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J Hepatol. 2002 May;36(5):681-6.

The evolution of hepatitis B virus serological patterns and the clinical relevance of isolated antibodies to hepatitis B core antigen in HIV infected patients.

Author information

  • 1Infectious Diseases Department, Service des Maladies Infectieuses et Tropicales, Hôpital d'Enfants, 21034 Dijon Cedex, France.

Abstract

BACKGROUND/AIMS:

The evolution of hepatitis B virus (HBV) serological patterns and the clinical relevance of isolated anti-HBc pattern are not well established in HIV infected patients.

METHODS:

A cohort of 240 patients was followed for 6.9+/-3.4 years, with iterative HBV serologic assays performed (mean interval of 2.2 years).

RESULTS:

Five patients without HBV markers at baseline subsequently developed positive anti-HBs (incidence 0.66/100 patient-year), as did two patients with chronic HBs antigenemia (incidence 1.66/100 patient-year). Only one patient with isolated anti-HBc pattern developed HBs chronic antigenemia. Persistent isolated anti-HBc pattern was observed in 37 patients (13 with detectable blood HBV DNA) and was strongly associated with positive hepatitis C virus (HCV) viremia (hazard ratio=9.5, confidence interval 95%: 4.5-20.0, P<0.0001). Hepatic lesions were more severe in HCV infected patients with persistent isolated anti-HBc pattern than in those without (Knodell score 9.2+/-4.6 versus 6.7+/-5.0, P=0.04). In time updated analysis, this pattern was not associated with an increased risk of hepatotoxicity, by contrast with HCV infection or positive HBs antigenemia.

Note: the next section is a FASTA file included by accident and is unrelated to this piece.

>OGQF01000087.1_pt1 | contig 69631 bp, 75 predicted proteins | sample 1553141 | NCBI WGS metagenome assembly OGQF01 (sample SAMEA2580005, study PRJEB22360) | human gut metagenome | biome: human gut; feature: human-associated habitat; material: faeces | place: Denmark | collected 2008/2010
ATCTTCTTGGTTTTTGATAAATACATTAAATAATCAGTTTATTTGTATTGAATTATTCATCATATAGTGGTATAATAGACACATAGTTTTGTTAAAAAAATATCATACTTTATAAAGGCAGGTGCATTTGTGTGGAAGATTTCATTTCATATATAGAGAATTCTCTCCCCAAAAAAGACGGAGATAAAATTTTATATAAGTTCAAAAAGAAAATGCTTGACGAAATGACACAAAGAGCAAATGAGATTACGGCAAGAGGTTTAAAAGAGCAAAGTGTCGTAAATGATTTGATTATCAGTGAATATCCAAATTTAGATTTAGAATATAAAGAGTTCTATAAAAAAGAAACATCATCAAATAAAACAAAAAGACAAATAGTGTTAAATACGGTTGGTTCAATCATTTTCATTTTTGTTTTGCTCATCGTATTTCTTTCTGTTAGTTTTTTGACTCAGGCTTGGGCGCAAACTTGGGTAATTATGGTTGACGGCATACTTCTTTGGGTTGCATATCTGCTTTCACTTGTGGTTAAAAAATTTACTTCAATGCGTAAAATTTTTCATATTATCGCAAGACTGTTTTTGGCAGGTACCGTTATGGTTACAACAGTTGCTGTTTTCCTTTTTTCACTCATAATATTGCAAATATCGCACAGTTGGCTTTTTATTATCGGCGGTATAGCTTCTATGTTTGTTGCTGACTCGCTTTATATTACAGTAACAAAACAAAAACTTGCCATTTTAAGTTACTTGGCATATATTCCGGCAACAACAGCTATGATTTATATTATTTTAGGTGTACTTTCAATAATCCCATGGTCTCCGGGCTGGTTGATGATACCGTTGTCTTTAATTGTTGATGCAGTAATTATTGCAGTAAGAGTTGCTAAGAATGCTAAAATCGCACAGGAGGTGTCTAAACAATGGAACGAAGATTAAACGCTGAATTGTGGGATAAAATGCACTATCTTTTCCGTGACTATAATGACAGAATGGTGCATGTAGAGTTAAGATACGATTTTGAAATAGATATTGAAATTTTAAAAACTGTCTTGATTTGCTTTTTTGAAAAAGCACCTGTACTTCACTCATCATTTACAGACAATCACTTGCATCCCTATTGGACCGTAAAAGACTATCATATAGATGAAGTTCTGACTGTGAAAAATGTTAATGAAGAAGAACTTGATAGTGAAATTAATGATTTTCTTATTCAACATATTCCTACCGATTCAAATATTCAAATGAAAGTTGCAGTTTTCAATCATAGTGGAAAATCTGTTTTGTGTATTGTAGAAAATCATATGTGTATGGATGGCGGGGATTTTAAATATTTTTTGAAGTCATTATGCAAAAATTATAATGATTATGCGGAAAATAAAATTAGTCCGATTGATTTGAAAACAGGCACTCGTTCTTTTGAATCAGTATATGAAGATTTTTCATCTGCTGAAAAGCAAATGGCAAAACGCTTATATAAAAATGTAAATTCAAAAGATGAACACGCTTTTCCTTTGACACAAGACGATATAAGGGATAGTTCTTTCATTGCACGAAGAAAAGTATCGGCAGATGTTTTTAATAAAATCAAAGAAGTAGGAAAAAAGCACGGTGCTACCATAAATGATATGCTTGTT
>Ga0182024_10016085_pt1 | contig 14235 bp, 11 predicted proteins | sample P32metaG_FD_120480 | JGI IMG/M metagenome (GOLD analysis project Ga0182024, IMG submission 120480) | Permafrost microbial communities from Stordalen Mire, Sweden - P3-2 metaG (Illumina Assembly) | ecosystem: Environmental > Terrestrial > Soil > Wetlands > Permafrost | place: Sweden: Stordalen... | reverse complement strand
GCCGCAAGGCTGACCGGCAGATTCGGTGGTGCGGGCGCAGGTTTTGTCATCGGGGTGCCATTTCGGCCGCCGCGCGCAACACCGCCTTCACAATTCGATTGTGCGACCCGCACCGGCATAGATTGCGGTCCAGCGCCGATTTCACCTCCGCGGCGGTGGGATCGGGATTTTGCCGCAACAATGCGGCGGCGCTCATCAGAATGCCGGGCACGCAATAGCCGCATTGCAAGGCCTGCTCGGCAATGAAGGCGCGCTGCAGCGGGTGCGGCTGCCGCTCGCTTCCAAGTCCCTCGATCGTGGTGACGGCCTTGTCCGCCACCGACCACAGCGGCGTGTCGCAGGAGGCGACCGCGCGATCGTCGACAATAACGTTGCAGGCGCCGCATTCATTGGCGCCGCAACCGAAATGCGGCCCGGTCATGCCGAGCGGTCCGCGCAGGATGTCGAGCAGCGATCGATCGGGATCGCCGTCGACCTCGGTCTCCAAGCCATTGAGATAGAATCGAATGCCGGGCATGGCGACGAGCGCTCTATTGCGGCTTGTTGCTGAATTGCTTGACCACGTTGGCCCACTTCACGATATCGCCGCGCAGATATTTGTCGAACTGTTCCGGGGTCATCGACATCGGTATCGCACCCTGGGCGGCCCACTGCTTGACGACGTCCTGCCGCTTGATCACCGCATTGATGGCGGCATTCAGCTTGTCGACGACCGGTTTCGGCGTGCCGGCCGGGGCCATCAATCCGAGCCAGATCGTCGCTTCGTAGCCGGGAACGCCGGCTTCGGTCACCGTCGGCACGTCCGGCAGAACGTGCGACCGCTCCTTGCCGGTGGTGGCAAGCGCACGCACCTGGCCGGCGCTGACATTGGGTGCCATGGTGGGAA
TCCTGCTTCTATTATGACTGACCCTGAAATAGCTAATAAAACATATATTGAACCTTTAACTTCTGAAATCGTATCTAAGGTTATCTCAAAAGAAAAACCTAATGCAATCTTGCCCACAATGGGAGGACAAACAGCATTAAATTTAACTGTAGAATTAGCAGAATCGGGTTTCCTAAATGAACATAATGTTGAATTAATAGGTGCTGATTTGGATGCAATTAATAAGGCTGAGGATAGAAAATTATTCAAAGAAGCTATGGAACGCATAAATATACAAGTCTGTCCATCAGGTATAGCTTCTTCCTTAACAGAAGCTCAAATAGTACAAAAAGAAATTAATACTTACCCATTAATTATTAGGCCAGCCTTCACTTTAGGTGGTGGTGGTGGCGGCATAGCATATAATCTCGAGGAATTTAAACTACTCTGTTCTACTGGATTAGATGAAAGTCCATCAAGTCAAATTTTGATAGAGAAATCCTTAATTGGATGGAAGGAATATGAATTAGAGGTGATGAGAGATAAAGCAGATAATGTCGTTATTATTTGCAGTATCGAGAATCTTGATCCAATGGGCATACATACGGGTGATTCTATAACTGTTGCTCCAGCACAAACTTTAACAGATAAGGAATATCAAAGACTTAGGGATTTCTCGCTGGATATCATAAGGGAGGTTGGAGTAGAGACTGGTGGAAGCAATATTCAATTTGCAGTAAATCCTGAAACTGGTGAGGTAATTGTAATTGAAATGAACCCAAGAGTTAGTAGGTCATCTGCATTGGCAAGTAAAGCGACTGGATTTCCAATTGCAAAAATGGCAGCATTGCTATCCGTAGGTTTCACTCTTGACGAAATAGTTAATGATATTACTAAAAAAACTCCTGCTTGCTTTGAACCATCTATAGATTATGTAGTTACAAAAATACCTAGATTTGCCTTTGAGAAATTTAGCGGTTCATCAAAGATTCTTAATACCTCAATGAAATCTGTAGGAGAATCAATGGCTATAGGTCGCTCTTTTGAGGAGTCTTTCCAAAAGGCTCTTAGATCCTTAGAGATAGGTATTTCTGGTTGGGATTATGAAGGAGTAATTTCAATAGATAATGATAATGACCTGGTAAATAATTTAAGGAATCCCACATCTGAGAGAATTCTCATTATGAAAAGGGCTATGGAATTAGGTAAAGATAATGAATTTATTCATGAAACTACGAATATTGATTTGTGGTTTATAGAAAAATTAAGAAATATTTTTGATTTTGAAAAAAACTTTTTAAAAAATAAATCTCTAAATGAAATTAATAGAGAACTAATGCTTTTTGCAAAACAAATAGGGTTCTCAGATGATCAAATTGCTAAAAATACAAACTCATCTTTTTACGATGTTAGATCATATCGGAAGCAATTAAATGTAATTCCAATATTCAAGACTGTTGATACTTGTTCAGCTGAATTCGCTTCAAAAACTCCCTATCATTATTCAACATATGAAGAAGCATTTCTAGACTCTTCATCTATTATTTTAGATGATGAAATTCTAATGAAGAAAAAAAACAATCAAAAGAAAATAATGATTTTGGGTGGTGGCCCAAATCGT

CONCLUSIONS:

In HIV infected patients, HBV serological status must be systematically and regularly assessed, and systematic HBV vaccination must be proposed in those without HBV marker. Isolated anti-HBc pattern must be considered in the management of hepatitis C, but not for antiretroviral therapy.

PMID:
11983452
[PubMed - indexed for MEDLINE]
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